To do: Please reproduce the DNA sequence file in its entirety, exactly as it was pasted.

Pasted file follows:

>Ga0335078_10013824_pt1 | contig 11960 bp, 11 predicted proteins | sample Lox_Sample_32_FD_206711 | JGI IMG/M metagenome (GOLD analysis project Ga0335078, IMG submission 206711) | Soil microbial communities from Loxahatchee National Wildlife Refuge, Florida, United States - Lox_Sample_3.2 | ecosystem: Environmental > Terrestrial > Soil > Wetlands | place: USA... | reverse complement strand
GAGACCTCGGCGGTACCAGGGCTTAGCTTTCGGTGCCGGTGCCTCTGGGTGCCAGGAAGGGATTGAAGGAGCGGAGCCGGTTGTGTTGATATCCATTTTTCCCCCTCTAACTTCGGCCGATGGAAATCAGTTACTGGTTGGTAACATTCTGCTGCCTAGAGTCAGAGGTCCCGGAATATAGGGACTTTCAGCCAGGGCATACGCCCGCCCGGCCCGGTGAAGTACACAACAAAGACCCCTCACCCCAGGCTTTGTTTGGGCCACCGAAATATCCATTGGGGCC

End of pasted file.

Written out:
>Ga0335078_10013824_pt1 | contig 11960 bp, 11 predicted proteins | sample Lox_Sample_32_FD_206711 | JGI IMG/M metagenome (GOLD analysis project Ga0335078, IMG submission 206711) | Soil microbial communities from Loxahatchee National Wildlife Refuge, Florida, United States - Lox_Sample_3.2 | ecosystem: Environmental > Terrestrial > Soil > Wetlands | place: USA... | reverse complement strand
GAGACCTCGGCGGTACCAGGGCTTAGCTTTCGGTGCCGGTGCCTCTGGGTGCCAGGAAGGGATTGAAGGAGCGGAGCCGGTTGTGTTGATATCCATTTTTCCCCCTCTAACTTCGGCCGATGGAAATCAGTTACTGGTTGGTAACATTCTGCTGCCTAGAGTCAGAGGTCCCGGAATATAGGGACTTTCAGCCAGGGCATACGCCCGCCCGGCCCGGTGAAGTACACAACAAAGACCCCTCACCCCAGGCTTTGTTTGGGCCACCGAAATATCCATTGGGGCC